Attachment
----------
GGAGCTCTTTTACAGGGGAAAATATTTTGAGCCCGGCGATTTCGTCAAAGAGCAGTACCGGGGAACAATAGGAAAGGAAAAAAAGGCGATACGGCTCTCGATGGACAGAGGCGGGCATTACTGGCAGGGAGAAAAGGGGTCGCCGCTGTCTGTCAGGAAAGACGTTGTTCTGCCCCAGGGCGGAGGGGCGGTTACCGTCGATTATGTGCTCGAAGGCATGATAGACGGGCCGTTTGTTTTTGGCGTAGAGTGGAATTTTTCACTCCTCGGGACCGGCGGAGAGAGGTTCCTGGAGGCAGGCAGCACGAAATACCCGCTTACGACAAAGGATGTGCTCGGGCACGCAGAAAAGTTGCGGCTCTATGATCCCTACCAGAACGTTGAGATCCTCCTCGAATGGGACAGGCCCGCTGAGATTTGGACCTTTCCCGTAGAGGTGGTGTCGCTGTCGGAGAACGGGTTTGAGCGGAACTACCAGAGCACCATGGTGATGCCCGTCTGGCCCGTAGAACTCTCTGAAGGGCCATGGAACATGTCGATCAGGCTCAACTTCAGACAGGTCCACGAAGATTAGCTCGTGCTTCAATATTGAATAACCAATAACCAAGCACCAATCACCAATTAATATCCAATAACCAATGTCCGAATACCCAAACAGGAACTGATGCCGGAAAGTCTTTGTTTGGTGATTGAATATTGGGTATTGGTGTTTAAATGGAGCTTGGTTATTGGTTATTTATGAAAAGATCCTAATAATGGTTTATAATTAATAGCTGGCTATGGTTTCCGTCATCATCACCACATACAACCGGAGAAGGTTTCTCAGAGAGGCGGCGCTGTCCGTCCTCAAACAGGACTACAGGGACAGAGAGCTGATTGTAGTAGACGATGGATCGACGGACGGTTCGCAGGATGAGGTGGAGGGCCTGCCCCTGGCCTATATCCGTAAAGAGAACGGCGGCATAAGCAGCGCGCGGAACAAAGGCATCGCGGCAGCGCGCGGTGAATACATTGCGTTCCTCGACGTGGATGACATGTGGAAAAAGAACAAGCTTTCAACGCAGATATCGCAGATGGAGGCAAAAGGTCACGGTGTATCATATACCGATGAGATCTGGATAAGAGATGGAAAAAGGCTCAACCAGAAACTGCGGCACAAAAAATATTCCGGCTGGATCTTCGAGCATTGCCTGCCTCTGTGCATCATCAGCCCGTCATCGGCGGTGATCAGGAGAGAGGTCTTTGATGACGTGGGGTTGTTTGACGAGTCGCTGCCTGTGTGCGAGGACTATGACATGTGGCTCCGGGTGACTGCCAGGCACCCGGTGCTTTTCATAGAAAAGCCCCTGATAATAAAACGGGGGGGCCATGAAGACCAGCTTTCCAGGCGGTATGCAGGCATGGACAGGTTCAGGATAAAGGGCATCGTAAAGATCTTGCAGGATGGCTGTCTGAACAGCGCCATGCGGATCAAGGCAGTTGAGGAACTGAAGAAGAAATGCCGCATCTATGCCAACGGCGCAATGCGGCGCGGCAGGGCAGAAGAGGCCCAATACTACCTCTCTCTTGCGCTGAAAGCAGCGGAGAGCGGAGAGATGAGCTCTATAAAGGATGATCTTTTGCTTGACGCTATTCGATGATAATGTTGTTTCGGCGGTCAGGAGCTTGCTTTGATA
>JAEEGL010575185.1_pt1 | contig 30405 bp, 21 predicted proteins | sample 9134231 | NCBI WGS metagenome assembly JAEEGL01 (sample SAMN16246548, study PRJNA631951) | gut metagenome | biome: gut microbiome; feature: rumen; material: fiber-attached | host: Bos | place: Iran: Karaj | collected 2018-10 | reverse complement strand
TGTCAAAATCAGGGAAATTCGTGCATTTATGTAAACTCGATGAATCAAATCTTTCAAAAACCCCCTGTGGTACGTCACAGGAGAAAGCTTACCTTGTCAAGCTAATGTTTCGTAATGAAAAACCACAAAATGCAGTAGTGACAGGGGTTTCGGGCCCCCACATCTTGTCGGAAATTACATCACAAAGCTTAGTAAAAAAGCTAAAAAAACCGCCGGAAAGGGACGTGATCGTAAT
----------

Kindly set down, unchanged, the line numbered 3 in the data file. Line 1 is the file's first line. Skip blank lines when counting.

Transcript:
TGTCAAAATCAGGGAAATTCGTGCATTTATGTAAACTCGATGAATCAAATCTTTCAAAAACCCCCTGTGGTACGTCACAGGAGAAAGCTTACCTTGTCAAGCTAATGTTTCGTAATGAAAAACCACAAAATGCAGTAGTGACAGGGGTTTCGGGCCCCCACATCTTGTCGGAAATTACATCACAAAGCTTAGTAAAAAAGCTAAAAAAACCGCCGGAAAGGGACGTGATCGTAAT